The adventure continues
One hot afternoon in Tamana, Corey and I were imagining bringing our friends to the United States. What would Biita think if he saw a real garage? What would Uriane think about the track and field sports complex by my house? What would Corey’s counterpart think about the motorcycles in the USA? We wondered what it would be like for them to be in our shoes, as migrants in a foreign land.
We joked about taking them to malls, ice skating rinks, and amusement parks. Corey was convinced Biita would love roller coasters. Both believing it could never happen, we went on and on laughing at ridiculous ideas. Ten years later, hell froze over.
I found myself on a Fulbright scholarship to study the transnational migration of Kiribati citizens in the United States, Fiji, and New Zealand. Much of my Kiribati family was living in New Zealand at the time.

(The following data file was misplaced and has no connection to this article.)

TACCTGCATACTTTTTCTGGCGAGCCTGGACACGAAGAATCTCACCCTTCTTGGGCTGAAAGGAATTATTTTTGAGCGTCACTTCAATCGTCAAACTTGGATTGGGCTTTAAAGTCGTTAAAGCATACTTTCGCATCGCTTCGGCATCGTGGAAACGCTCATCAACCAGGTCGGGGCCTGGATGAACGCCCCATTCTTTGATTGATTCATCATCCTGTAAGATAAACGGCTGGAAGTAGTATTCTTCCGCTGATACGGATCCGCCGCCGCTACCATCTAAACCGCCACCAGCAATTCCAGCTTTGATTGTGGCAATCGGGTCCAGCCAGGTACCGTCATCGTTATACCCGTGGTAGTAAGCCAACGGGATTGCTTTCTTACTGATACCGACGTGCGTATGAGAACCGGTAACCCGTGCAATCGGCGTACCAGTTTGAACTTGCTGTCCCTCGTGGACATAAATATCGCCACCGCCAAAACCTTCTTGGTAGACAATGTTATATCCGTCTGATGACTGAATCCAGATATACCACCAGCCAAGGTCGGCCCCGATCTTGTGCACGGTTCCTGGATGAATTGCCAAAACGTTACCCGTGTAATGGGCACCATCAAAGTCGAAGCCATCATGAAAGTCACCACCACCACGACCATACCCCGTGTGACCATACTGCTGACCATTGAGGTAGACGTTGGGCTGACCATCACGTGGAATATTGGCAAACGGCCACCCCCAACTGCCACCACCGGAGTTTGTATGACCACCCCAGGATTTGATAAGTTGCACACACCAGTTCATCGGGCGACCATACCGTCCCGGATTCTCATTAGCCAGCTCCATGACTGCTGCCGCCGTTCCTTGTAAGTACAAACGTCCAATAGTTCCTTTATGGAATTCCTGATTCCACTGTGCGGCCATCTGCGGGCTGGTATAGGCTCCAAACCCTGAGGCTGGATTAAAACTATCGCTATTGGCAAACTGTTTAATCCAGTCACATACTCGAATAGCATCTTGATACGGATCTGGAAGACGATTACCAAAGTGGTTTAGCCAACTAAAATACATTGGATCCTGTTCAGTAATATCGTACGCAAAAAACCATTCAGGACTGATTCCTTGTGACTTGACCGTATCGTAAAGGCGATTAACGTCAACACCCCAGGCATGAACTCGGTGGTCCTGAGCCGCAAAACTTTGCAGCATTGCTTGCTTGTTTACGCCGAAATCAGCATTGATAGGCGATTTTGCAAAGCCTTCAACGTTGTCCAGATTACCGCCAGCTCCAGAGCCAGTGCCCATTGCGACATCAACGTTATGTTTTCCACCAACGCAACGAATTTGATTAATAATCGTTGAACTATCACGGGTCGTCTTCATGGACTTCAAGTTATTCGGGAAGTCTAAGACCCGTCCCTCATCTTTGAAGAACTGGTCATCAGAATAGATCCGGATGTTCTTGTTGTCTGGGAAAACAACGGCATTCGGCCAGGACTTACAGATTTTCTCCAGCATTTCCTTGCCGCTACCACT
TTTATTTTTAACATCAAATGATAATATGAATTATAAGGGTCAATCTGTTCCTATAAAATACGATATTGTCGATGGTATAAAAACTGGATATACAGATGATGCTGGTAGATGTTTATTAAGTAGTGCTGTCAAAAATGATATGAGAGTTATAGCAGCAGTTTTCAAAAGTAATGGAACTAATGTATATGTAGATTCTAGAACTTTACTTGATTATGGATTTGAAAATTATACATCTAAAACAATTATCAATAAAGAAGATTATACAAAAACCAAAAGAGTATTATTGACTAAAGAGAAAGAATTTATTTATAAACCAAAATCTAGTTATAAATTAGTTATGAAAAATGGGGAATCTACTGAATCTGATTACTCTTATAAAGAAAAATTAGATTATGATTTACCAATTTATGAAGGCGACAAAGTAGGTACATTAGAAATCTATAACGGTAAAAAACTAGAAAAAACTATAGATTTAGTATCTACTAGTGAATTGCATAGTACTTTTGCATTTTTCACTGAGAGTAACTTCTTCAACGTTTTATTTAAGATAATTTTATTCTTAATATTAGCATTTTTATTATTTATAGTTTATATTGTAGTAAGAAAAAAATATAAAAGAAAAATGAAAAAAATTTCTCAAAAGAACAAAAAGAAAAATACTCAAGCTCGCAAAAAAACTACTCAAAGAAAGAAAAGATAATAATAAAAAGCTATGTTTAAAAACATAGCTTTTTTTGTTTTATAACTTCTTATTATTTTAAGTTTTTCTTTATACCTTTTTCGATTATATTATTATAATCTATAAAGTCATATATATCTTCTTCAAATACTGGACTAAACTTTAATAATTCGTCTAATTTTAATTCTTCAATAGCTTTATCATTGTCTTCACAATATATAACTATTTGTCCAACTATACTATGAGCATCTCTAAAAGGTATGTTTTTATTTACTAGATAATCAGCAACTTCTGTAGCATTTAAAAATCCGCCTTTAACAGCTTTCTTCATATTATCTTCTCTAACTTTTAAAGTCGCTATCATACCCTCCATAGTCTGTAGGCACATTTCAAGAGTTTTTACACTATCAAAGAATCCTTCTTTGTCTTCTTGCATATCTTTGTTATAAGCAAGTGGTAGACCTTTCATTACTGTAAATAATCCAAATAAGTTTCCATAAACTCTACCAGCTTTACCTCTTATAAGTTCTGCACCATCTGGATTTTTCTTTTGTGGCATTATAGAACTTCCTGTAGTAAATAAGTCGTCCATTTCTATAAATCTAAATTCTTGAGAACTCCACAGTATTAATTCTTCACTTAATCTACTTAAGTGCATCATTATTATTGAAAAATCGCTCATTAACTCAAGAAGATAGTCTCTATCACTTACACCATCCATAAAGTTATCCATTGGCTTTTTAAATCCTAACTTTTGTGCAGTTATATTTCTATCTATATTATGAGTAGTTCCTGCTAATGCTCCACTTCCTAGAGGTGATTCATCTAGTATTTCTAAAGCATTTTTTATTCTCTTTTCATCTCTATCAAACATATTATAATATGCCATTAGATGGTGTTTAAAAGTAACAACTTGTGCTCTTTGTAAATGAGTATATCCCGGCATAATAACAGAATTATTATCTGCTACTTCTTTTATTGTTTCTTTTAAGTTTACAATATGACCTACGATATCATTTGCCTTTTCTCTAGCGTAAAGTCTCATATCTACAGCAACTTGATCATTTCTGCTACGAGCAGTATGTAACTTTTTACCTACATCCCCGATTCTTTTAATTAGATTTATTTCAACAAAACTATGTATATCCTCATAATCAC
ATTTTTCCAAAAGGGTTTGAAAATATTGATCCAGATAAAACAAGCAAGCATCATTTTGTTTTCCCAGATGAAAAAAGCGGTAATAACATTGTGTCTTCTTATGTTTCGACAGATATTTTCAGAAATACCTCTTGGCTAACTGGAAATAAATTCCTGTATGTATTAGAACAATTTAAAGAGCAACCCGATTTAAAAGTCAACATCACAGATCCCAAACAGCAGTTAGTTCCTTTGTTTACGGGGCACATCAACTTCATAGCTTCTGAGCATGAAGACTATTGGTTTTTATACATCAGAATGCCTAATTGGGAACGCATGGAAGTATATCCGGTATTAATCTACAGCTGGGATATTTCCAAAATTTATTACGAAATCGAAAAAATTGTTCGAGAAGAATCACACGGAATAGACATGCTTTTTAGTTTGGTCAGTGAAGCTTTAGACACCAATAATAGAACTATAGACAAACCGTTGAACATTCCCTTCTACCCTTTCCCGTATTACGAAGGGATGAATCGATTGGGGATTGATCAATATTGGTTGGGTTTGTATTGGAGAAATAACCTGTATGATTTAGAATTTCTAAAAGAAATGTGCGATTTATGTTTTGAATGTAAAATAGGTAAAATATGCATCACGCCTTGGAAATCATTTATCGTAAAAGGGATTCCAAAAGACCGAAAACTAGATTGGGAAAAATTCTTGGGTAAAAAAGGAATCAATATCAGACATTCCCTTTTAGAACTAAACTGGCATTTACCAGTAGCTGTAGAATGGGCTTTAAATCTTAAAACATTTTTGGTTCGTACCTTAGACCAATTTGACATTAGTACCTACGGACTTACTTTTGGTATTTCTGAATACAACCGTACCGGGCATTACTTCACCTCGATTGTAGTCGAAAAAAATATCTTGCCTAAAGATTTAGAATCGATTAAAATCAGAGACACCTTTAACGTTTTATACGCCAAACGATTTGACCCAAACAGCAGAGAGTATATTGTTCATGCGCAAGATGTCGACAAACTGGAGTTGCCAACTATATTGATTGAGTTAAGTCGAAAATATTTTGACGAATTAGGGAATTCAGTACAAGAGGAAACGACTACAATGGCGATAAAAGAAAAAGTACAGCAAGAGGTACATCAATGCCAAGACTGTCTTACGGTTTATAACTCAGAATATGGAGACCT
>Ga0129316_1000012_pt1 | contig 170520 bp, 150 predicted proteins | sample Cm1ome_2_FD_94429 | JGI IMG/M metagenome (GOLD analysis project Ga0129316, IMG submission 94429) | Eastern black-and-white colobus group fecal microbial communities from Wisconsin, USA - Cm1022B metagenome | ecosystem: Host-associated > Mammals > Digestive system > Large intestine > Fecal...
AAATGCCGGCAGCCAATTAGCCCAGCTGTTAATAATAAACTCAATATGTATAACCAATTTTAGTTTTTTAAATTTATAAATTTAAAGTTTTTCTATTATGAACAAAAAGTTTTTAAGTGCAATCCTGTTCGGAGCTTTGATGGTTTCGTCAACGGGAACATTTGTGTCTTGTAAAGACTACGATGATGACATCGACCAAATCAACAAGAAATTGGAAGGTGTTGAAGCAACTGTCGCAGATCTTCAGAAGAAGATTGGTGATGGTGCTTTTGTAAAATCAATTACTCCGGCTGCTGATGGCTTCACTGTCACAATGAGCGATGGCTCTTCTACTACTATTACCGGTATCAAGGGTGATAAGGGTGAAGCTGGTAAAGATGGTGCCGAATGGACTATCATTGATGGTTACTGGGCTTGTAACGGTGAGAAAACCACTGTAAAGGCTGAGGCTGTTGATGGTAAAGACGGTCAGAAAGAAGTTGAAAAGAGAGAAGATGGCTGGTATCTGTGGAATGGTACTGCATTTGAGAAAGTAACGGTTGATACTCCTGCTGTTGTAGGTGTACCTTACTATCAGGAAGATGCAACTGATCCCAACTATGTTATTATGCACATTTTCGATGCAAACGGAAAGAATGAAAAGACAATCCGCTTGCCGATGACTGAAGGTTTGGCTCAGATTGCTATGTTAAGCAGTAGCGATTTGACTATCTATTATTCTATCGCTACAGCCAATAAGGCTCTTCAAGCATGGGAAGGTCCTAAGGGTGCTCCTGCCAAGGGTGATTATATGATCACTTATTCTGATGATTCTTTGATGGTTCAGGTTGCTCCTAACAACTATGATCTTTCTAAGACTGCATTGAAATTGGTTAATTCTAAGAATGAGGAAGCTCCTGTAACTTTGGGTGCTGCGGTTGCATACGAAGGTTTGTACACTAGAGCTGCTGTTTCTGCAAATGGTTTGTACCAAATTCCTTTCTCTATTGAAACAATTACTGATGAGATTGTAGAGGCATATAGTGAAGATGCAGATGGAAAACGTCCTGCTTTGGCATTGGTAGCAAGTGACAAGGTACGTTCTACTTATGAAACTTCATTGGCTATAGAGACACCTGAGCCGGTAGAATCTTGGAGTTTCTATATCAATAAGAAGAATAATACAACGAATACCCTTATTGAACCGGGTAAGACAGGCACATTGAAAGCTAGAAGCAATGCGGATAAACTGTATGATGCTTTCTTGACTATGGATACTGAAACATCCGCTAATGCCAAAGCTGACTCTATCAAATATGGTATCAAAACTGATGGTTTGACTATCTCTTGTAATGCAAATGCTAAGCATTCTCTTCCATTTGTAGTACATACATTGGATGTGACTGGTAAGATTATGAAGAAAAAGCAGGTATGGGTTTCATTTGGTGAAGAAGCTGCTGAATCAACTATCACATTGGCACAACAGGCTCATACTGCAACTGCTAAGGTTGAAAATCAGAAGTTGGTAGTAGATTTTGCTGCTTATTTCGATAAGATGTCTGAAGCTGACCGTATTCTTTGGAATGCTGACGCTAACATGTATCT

The nearly thirteen-hour flight from Los Angeles to New Zealand was a dream come true. I was reuniting with my Kiribati family. In New Zealand. For ten months!
As I exited the airport’s immigration zone, I looked for my family in the crowd. There were so many waiting for their loved ones, friends, and relatives or relatives that I could not see one single familiar face. MIKE!!! I heard my name coming from across the hall, and there they were, my aunty, uncle, and little niece (who was no longer small). It was everything I hoped for, family again. We loaded my stuff into the car and headed to the city of Hamilton.
We arrived at Tracy’s house, who was now a mom of two handsome boys, ages eight and six at 10 am. Her husband was mowing the lawn as their two boys timidly peeked through the windows.